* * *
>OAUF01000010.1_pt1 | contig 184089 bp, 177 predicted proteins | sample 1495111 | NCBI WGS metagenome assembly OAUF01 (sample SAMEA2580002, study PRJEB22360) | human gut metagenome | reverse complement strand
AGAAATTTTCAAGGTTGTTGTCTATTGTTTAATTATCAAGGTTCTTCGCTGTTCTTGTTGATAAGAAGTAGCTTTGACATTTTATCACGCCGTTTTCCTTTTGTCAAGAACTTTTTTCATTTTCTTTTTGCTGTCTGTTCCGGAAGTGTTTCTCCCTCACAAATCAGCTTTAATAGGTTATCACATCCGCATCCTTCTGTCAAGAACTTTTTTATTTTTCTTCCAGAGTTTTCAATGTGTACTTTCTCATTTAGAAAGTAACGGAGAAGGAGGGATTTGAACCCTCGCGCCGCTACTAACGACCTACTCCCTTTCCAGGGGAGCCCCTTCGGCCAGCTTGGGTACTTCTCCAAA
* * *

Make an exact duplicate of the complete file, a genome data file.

>OAUF01000010.1_pt1 | contig 184089 bp, 177 predicted proteins | sample 1495111 | NCBI WGS metagenome assembly OAUF01 (sample SAMEA2580002, study PRJEB22360) | human gut metagenome | reverse complement strand
AGAAATTTTCAAGGTTGTTGTCTATTGTTTAATTATCAAGGTTCTTCGCTGTTCTTGTTGATAAGAAGTAGCTTTGACATTTTATCACGCCGTTTTCCTTTTGTCAAGAACTTTTTTCATTTTCTTTTTGCTGTCTGTTCCGGAAGTGTTTCTCCCTCACAAATCAGCTTTAATAGGTTATCACATCCGCATCCTTCTGTCAAGAACTTTTTTATTTTTCTTCCAGAGTTTTCAATGTGTACTTTCTCATTTAGAAAGTAACGGAGAAGGAGGGATTTGAACCCTCGCGCCGCTACTAACGACCTACTCCCTTTCCAGGGGAGCCCCTTCGGCCAGCTTGGGTACTTCTCCAAA